How to geocode and map addresses using GeoPy

Learn how to use GeoPy, Nominatim, and Folium to geocode and plot Pizza Express branches in the vicinity of Buckingham Palace, without breaking a sweat.

How to geocode and map addresses using GeoPy
Picture by Brett Jordan, Pexels.
11 minutes to read

In the field sales sector, one common thing you’ll want to do is identify all the potential clients you have within a particular region, so you can assign your team the task of visiting them. Recent advances in geocoding technology, and open APIs such as the Nominatim project from OpenStreetMap make this much easier.

In this example, we’ll take a Pandas dataframe of addresses of Pizza Express branches, geocode them to obtain their latitude and longitude using Nominatim, calculate their distance from our starting point at Buckingham Palace London using GeoPy, and then map them using Folium. Here’s how it’s done.

Load the packages

Open a Jupyter notebook and import the pandas, folium package, plus the Nominatim module from the geopy package. Any packages you don’t have can be installed by entering pip3 install package-name into your terminal.

import pandas as pd
from geopy.geocoders import Nominatim
import folium

Configure Nominatim

Next, create a geolocator object using Nominatim. This gives you access to the API that powers the OpenStreetMap (OSM) mapping project and will allow us to geocode the addresses to obtain their latitude and longitude coordinates. When connecting, you’ll need to define a timeout, and pass in a user_agent string.

geolocator = Nominatim(timeout=10, user_agent="PDS")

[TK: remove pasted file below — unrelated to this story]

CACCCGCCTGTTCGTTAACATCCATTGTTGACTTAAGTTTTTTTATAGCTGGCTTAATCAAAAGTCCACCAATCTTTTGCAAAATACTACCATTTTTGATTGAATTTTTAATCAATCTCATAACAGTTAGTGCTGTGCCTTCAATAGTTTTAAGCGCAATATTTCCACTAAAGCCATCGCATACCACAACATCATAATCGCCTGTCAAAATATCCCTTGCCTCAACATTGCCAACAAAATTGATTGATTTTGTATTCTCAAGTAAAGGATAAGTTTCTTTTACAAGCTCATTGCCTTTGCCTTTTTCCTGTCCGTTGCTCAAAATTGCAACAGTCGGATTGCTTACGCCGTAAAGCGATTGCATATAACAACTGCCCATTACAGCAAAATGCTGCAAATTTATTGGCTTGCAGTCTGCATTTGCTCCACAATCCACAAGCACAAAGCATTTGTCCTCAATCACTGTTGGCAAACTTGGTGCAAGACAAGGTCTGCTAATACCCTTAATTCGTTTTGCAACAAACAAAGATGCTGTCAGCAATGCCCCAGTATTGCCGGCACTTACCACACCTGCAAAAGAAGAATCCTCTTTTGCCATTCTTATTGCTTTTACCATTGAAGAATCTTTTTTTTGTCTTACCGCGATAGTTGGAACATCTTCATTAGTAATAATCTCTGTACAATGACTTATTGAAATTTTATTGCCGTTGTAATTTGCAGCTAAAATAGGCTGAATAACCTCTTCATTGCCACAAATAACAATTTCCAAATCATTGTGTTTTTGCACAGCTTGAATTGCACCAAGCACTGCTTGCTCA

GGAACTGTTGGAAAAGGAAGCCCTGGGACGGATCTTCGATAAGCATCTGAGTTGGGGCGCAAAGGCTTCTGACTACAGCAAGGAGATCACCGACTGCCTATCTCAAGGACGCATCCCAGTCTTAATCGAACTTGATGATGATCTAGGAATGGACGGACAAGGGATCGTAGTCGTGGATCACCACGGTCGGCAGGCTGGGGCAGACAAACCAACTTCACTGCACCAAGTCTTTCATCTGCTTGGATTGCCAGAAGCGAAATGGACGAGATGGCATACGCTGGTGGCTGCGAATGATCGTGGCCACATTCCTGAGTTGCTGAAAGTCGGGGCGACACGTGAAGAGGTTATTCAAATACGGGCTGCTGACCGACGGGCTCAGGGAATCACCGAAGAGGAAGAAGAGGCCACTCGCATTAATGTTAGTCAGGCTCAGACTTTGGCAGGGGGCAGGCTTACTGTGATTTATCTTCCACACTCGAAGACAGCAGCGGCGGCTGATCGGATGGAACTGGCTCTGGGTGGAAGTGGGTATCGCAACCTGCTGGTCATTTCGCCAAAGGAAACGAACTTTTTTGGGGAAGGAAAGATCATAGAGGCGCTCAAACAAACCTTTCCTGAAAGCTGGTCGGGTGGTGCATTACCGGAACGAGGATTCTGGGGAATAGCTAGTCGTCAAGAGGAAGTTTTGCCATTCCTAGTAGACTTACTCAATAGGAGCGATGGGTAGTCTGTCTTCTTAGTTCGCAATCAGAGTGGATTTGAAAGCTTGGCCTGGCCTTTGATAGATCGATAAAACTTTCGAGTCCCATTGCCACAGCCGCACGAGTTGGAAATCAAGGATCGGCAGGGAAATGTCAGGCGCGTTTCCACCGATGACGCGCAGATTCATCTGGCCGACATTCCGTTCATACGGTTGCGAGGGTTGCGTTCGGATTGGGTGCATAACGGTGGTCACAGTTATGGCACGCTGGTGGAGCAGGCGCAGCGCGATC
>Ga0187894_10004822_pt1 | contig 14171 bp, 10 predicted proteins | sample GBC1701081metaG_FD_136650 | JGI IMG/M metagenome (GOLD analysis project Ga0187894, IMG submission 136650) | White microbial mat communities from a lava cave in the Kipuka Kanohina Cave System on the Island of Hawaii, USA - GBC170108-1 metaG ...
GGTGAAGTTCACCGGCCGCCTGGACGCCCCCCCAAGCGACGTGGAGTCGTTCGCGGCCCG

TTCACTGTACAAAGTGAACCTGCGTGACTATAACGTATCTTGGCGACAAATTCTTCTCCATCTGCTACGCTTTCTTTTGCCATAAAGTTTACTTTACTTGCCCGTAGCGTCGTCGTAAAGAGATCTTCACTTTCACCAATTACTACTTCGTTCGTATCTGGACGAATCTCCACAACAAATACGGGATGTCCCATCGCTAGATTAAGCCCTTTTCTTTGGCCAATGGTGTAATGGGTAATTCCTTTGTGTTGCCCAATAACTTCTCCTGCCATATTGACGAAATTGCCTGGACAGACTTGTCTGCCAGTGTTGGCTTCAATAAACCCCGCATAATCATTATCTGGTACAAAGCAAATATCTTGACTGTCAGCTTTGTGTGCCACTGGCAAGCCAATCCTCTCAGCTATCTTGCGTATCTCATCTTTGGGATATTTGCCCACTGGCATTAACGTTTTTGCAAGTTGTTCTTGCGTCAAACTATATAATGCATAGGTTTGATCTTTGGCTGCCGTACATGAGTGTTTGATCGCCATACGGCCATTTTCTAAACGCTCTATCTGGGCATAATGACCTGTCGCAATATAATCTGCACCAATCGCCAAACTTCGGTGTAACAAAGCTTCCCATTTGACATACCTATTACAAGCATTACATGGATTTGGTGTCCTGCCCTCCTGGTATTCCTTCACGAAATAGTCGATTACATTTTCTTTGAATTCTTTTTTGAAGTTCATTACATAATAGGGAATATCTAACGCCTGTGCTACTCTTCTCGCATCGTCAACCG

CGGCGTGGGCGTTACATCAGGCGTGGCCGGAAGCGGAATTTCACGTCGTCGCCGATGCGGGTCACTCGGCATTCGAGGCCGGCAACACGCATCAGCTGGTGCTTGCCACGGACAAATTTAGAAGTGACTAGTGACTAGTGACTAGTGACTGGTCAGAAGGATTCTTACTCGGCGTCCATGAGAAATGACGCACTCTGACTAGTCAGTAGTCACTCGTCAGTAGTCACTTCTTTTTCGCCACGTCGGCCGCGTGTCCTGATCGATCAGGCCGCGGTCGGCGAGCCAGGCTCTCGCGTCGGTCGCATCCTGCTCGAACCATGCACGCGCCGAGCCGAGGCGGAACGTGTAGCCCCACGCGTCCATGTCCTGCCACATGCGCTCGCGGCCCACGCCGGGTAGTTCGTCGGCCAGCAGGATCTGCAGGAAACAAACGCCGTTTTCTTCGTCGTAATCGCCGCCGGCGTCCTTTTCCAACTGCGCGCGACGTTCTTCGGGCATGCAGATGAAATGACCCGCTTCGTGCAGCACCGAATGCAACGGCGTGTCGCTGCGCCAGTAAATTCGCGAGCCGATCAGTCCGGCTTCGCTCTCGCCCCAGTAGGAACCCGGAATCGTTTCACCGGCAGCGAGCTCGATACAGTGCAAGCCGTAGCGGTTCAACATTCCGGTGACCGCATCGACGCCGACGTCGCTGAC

Load your data

You can use any address dataset you like. For demonstration purposes, I’ve constructed a really simple dataset comprising the postcodes of a range of Pizza Express restaurants in London and the surrounding area. You can pass in partial addresses, such as postcodes, or complete addresses, but you may need to experiment to get the best match results.

df = pd.read_csv('pizza.csv')
df.head()
postcode
0 EC2Y 5AS
1 WC2R 1JA
2 W2 1BF
3 SE1 9QQ
4 SW15 2SW

Geocode an address

Next, we’ll use the geocode() function from geolocator. I’ve given this the address of Buckingham Palace, London, which has the postcode SW1 1AA. Running the function returns some data from geolocator, comprising the full address, the latitude and longitude coordinates.

location = geolocator.geocode('Buckingham Palace, London, SW1 1AA')
location
Location(Buckingham Palace, Buckingham Gate, Victoria, 
City of Westminster, London, Greater London, England, 
SW1E 6JP, United Kingdom, (51.500841300000005, -0.14298782562962786, 0.0))

Geocode all of the addresses

Now we know how to geocode a single address, we can apply the same technique to geocode each of the postcodes in our dataframe. All we need to do is pass geolocator.geocode to the apply() function and assign the output shown above to a new column.

df['geocode'] = df['postcode'].apply(geolocator.geocode)
df.head(10)
postcode geocode
0 EC2Y 5AS (City of London, Greater London, England, EC2Y...
1 WC2R 1JA (City of Westminster, London, Greater London, ...
2 W2 1BF (City of Westminster, London, Greater London, ...
3 SE1 9QQ (London Borough of Southwark, London, Greater ...
4 SW15 2SW (London Borough of Wandsworth, London, Greater...
5 EC2M 4QD (City of London, Greater London, England, EC2M...
6 SE10 9BG (Royal Borough of Greenwich, London, Greater L...
7 W5 5AS (London Borough of Ealing, London, Greater Lon...
8 GU21 6LJ (Woking, Surrey, South East, England, GU21 6LJ...
9 KT11 2JZ (Cobham, Surrey, South East, England, KT11 2JZ...
df['geocode']
0     (City of London, Greater London, England, EC2Y...
1     (City of Westminster, London, Greater London, ...
2     (City of Westminster, London, Greater London, ...
3     (London Borough of Southwark, London, Greater ...
4     (London Borough of Wandsworth, London, Greater...
5     (City of London, Greater London, England, EC2M...
6     (Royal Borough of Greenwich, London, Greater L...
7     (London Borough of Ealing, London, Greater Lon...
8     (Woking, Surrey, South East, England, GU21 6LJ...
9     (Cobham, Surrey, South East, England, KT11 2JZ...